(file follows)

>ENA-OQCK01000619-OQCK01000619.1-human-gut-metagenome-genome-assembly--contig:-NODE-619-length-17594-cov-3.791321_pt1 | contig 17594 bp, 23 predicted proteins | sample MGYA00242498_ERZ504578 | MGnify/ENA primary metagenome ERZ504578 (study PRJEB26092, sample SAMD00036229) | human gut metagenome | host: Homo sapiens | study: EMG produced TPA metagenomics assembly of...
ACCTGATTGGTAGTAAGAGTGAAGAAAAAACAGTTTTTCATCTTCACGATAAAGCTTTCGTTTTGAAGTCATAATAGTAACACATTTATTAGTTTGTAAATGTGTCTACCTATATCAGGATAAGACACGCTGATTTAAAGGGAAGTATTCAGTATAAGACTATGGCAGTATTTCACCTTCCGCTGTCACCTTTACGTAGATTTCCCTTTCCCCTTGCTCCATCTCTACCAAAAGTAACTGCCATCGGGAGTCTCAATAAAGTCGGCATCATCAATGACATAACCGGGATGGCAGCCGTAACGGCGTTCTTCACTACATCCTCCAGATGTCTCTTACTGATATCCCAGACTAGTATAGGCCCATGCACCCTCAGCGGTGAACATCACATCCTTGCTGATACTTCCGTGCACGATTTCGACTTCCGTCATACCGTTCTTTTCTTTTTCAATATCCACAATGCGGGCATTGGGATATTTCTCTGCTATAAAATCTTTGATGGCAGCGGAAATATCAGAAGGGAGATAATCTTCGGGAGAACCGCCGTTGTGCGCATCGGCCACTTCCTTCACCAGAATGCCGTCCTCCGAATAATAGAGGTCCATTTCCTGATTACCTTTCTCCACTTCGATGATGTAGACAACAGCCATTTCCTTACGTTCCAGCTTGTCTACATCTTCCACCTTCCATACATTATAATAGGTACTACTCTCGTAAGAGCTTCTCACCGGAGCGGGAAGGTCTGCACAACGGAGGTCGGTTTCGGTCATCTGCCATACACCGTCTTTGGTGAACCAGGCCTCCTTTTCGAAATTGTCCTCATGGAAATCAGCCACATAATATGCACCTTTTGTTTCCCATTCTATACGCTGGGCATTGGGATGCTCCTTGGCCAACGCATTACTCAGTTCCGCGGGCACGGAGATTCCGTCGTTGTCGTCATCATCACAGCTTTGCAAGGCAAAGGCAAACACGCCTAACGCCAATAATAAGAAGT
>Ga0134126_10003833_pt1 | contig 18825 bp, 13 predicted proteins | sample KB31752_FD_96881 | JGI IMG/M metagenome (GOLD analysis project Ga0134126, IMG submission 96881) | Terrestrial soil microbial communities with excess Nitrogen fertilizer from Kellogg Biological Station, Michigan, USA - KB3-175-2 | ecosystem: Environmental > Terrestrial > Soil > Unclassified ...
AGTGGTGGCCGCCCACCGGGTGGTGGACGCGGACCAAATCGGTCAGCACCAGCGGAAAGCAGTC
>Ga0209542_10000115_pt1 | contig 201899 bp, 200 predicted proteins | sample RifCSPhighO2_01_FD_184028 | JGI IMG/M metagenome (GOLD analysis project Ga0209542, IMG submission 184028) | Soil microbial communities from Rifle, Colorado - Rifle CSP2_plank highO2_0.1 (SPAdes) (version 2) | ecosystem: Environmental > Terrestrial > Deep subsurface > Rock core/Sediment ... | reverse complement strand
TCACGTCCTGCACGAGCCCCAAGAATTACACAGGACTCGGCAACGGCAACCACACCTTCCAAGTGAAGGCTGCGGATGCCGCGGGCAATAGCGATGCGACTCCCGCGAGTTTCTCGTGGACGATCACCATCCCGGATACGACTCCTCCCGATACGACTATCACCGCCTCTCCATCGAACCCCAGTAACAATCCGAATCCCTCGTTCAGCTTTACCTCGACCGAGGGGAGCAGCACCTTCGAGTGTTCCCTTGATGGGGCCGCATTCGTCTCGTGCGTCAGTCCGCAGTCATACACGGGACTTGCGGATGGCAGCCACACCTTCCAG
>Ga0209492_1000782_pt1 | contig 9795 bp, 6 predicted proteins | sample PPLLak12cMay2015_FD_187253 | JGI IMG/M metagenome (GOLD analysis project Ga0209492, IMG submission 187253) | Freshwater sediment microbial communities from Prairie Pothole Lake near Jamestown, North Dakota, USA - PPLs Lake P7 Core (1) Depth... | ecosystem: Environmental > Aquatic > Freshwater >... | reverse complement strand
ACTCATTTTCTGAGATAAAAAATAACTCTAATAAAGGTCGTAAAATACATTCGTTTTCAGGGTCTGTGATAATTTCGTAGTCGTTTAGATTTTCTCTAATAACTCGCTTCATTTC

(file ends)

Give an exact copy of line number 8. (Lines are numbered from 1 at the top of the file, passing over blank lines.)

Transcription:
ACTCATTTTCTGAGATAAAAAATAACTCTAATAAAGGTCGTAAAATACATTCGTTTTCAGGGTCTGTGATAATTTCGTAGTCGTTTAGATTTTCTCTAATAACTCGCTTCATTTC